Everyone knows someone who suffers from recurrent musculoskeletal injuries; a healthy individual that just can't seem to shake the shin splints, sore and achy knee, or stiff back. These injuries are a common occurrence at home, work, and on the playing field and many wonder why some people just can't seem to avoid them.
Persistent musculoskeletal injuries are generally caused by biomechanical weaknesses. Hours of sitting at work, in class, or standing on a hard floor translate to a body that is losing its full range of motion. Other joints are forced to compensate for this loss, resulting in biomechanical weaknesses turned recurrent injuries. For example: stiffness in the mid-back, hips, and ankles often lead to shin splints, knee injuries, and low back pain.
This is the primary reason why chiropractors, and other physical medicine specialists recommend ongoing maintenance and prevention after the pain is gone. It is much easier and cheaper to keep the body working like it is supposed to rather then try to put out every fire as it comes along; so to speak.
Restoring motion is vital to avoiding persistent injuries; equally important is stabilization of the weak muscles that accompany loss of motion. It is the balance of stability and mobility that makes our movements efficient and lessens the possibility of injury. Often times due to specialization of professions there will be a disconnect between the mobility and stability treatments that need to occur at the same time. This is why often times patients often get little or no relief from strengthening alone or joint or soft tissue mobilization alone. Finding a specialist that does both is your best bet for a speedy and more permanent correction.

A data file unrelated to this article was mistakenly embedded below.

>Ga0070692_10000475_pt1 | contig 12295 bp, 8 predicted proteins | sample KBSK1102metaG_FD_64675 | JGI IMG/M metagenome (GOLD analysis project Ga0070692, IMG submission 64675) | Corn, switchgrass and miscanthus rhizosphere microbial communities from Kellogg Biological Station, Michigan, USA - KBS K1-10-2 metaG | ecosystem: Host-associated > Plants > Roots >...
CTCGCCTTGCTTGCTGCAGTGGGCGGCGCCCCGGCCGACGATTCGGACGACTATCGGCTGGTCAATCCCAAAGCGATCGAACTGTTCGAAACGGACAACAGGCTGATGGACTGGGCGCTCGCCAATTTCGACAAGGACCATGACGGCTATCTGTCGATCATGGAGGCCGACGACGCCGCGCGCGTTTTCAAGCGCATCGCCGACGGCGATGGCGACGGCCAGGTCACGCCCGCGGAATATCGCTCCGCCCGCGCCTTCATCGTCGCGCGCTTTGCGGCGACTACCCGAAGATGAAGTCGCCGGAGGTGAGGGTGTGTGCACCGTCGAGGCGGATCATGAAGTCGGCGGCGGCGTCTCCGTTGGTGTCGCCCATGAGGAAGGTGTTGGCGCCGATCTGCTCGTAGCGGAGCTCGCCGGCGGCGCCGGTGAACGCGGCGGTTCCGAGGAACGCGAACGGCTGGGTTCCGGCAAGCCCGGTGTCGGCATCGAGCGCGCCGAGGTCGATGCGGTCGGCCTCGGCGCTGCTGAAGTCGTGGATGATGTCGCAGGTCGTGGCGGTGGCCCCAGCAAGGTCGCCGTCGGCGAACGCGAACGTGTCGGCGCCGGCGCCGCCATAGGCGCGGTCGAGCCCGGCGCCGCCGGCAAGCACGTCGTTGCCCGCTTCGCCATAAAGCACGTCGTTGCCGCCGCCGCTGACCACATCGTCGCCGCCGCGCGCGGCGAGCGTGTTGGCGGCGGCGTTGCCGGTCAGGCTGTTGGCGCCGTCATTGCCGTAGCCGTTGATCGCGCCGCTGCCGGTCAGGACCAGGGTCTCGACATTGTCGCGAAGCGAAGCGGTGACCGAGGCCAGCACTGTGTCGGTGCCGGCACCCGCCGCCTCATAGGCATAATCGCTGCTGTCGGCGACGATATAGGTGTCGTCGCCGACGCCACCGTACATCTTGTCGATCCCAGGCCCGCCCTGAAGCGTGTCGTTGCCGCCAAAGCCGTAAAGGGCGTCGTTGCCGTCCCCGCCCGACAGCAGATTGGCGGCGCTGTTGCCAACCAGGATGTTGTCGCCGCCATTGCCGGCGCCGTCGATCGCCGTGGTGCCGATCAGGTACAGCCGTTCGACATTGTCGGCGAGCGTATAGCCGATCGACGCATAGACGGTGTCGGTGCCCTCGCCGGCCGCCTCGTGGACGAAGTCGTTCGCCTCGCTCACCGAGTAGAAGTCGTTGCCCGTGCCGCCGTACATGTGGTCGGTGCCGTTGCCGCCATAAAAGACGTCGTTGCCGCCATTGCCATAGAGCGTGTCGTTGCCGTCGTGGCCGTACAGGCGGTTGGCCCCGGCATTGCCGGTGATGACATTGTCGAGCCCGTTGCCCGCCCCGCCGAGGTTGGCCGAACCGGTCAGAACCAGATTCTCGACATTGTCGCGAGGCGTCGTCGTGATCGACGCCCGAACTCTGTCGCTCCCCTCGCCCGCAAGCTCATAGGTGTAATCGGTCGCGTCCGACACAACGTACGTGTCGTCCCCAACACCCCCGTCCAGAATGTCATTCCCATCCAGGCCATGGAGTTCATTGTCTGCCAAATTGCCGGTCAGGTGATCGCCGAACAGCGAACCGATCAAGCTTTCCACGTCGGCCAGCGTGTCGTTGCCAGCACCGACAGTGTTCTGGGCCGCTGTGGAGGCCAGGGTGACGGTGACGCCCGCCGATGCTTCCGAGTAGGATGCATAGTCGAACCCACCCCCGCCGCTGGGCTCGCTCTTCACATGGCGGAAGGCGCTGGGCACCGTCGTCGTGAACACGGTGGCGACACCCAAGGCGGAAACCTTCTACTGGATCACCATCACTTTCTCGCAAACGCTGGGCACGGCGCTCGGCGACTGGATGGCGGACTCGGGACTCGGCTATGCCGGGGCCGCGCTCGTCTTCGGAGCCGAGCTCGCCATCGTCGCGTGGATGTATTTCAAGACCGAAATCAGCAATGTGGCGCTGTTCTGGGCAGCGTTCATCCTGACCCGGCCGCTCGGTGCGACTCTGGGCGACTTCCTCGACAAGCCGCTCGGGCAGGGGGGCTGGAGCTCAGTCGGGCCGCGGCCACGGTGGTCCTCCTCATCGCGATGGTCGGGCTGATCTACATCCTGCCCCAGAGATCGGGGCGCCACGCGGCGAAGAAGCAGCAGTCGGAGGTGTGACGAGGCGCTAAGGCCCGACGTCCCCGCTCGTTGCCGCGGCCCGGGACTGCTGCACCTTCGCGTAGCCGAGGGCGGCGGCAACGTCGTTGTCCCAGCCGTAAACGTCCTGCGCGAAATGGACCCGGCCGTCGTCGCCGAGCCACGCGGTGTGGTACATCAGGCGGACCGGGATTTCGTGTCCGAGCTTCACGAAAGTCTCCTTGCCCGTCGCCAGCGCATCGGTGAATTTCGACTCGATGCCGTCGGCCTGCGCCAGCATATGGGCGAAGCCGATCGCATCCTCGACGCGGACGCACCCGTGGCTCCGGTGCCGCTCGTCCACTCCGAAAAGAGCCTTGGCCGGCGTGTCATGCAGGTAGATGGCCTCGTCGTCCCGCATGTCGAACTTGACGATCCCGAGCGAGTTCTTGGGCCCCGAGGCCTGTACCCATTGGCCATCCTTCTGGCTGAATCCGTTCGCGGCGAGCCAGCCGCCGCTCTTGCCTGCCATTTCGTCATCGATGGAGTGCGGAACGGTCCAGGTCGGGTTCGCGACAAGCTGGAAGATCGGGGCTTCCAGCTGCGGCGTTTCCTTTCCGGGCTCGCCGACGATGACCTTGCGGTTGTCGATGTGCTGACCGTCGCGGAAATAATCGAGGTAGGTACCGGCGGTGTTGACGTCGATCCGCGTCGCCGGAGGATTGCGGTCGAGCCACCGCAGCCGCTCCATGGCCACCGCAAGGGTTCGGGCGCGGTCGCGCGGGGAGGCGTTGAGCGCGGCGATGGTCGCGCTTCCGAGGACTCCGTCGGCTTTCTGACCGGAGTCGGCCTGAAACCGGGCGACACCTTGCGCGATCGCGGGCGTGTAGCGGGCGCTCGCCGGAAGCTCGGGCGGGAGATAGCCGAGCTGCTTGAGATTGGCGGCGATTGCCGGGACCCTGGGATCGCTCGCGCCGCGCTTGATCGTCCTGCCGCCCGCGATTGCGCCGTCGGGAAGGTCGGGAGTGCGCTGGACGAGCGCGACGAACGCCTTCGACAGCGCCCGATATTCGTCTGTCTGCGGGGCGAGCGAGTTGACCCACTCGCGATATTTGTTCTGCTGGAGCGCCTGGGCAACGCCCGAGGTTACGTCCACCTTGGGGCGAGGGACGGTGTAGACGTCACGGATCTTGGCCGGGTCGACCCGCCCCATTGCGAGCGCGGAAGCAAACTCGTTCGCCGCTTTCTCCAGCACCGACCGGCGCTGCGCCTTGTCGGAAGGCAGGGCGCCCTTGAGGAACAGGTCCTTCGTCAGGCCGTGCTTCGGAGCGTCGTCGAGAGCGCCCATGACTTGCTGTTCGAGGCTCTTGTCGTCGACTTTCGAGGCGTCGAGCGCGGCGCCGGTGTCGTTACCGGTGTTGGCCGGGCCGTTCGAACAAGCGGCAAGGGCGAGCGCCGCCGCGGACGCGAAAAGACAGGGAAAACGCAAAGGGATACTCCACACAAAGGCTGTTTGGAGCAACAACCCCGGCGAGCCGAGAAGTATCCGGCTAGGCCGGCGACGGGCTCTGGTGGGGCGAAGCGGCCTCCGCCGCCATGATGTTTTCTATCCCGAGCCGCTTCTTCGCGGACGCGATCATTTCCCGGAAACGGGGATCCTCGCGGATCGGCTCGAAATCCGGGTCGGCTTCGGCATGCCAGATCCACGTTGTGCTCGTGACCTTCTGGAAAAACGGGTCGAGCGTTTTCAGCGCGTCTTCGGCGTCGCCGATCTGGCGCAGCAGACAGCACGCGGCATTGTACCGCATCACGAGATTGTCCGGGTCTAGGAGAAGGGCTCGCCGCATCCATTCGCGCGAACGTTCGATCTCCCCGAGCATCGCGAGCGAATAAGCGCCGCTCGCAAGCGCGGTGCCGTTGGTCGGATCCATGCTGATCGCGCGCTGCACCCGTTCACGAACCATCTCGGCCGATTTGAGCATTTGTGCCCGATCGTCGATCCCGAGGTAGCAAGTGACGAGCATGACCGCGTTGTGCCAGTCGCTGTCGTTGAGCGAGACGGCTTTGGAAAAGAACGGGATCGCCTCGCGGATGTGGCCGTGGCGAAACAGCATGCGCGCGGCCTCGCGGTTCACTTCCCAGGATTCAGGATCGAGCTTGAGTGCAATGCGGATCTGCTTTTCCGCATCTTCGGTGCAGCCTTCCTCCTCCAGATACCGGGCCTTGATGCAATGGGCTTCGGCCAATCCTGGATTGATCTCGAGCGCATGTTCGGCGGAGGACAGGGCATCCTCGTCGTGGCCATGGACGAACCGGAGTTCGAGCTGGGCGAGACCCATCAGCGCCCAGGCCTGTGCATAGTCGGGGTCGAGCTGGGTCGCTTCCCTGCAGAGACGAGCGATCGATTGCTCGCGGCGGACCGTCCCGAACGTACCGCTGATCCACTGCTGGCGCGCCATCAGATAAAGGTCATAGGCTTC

There are many things that you can do on your own to support correct function of you muscles and structure to minimize your chances of a recurrent injury. Stretch, go for walks often, and don't sit for more than two hours straight. Consult a biomechanical specialist prior to starting any rigorous exercise program to screen for and resolve potential injury causing weaknesses.
This is important because many people need to know where to start; mobility or stabilization. If you are too tight and you start to try to strengthen and stabilize you are setting other tissues away from the 'stuck' area up for failure. Like wise if you try to mobilize a already loose joint you are now asking for trouble at the involved area for tissue failure. So be sure to ask the right questions before you start treatment or an exercise program.
Matthew Wilson DC, CCWP
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